Taxation of Nonimmigrant Workers in the US
The United States has a complicated non-immigrant tax system that you might need some help to deal with. There are so many visa categories, rules, and regulations that you should follow. Here at Taxes for Expats we are ready to help you to deal with your tax returns.
Temporary worker visas
There are over twenty non-immigrant work visa categories that allow foreigners to work in the United States.
We’ve listed the most common temporary visa categories that allow nonresident alien individuals to work in the US for a certain period of time.
H-1B. H-1B nonresident aliens are workers in a specialty:
- H-1B1: Free Trade Agreement workers in a specialty occupation from Chile and Singapore;
- H-1B2: Specialty occupations related to Department of Defense Cooperative Research and Development projects or Co-production projects;
- H-1B3: Fashion models of distinguished merit and ability.
- H-2A. Temporary or seasonal agricultural workers;
- H-2B. Temporary non-agricultural workers;
- H-3. Trainees other than medical or academic; practical training in the education of handicapped children;
L. Intracompany transferees:
- L-1A. Applies for managerial or executive positions;
- L-1B. Applies for positions utilizing specialized knowledge;
- O-1. Individuals with extraordinary ability or achievement (sciences, arts, education, business, or athletics and motion picture or TV production);
P-1. Individual or team athlete, or member of an entertainment group:
- P-1A. Internationally recognized athletes;
- P-1B. Internationally recognized entertainers or members of internationally recognized entertainment groups.
To see the full list of temporary (nonimmigrant) worker classifications, please visit the U.S. Citizenship and Immigration Services website.
Income tax returns for H1B visa holders
If you are a skilled professional living and working in the United States, you should be an H1B visa holder. Depending on your residency status, you may be taxed in a different way.
What is the tax rate for an H1B visa holder?
Your tax rate fully depends on your level of income and the place you live in. You can expect your tax rate to be somewhere between 20% and 40%.
What do H1B visa holders taxes include?
H-1B non-immigrant visa holders have to pay Federal income tax, State income tax (depends on the state you live in), Local income tax (depends on the state you live in), and Federal Social security and Medicare tax.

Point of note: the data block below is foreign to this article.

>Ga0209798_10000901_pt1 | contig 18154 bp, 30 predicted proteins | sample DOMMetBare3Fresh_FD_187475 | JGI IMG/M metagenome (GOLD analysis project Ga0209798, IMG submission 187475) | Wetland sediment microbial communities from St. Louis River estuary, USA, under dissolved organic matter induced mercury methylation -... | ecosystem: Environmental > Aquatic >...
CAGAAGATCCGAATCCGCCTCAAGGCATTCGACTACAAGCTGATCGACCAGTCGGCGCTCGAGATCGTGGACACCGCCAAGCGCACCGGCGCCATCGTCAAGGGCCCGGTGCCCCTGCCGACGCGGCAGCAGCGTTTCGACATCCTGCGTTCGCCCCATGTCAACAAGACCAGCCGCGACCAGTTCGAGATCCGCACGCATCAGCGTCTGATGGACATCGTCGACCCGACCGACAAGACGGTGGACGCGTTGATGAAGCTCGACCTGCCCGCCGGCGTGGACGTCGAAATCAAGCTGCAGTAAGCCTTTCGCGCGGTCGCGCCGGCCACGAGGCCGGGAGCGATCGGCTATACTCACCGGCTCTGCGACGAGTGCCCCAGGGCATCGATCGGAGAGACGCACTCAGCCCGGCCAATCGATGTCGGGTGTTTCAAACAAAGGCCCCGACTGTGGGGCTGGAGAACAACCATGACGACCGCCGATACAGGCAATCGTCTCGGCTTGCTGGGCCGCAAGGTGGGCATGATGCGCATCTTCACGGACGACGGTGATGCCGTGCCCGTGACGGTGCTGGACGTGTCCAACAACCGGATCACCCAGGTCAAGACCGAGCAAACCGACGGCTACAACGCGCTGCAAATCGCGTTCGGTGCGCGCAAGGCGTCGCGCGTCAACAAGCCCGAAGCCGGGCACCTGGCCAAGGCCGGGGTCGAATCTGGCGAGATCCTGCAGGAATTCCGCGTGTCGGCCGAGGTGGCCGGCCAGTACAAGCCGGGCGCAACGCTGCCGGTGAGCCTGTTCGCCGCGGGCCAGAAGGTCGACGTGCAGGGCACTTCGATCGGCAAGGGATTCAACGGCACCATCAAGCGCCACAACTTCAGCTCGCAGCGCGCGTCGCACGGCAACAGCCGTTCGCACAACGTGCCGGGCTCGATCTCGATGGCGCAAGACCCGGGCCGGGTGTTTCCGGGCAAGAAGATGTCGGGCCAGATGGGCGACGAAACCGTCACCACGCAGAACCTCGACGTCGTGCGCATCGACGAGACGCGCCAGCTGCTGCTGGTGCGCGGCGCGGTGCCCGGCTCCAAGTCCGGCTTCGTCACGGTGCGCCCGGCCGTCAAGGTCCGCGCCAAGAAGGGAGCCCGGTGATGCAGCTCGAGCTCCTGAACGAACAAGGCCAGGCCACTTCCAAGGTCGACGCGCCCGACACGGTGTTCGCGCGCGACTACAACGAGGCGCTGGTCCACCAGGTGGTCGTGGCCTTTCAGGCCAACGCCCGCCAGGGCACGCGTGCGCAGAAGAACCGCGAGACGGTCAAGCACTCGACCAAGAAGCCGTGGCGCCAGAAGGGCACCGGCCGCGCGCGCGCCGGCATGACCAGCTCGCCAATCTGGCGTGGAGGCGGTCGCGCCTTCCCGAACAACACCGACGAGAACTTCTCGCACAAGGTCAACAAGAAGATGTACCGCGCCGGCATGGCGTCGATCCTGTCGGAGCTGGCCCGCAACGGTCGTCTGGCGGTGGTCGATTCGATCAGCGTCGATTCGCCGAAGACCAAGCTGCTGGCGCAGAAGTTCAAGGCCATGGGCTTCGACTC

There’s also a possibility that you’ll have to pay property, sales, gas, inheritance taxes, and more.
Federal income tax
The United States has a progressive tax system, which means that your tax rate will depend on your income. Income tax withholding rates range from 10% to 37%. Usually, H1B visa holders pay between 20% and 35%, Please, see the tax deduction rates for 2021 on the IRS official website.
State income tax
State income tax rate depends on the state. This tax as well as the local income tax will be withheld by the employer. There are states that do not have a personal income tax: Alaska, Florida, Nevada, New Hampshire, South Dakota, Tennessee, Texas, Washington, and Wyoming.
Local income tax
There are cities that have their local income tax. Usually, the employer withholds a certain percentage from your gross income. Please, make sure that your address is correct on the W4 form. Otherwise, you might be paying the wrong local tax.
Federal Social Security and Medicare withholding rates
As for today, the social security tax rate is 6.2% for the employer and 6.2% for the employee. Together they pay 12.4%.
The Medicare rate is 1.45% for the employer and 1.45% for the employee. In total, they pay 2.9%.
What documents to file?
If you prepare documents as a non-resident alien, make sure that you file forms 1040NR, 1040NR-EZ or 8843.
H1B resident aliens are taxed in the same way if they were American citizens (including their worldwide income), while H1B nonresident aliens are taxed only on their income earned in the United States.
Alien tax status: Resident or Non-resident?
If you have a green card it means that you are a resident alien. If you meet the substantial test requirements you are also considered as a resident alien. To do that, you should be present at least 31 days in the US during the current tax year and a total of 183 days during the last three tax years. To find out how to define your status, please, read the article about residential status for income tax.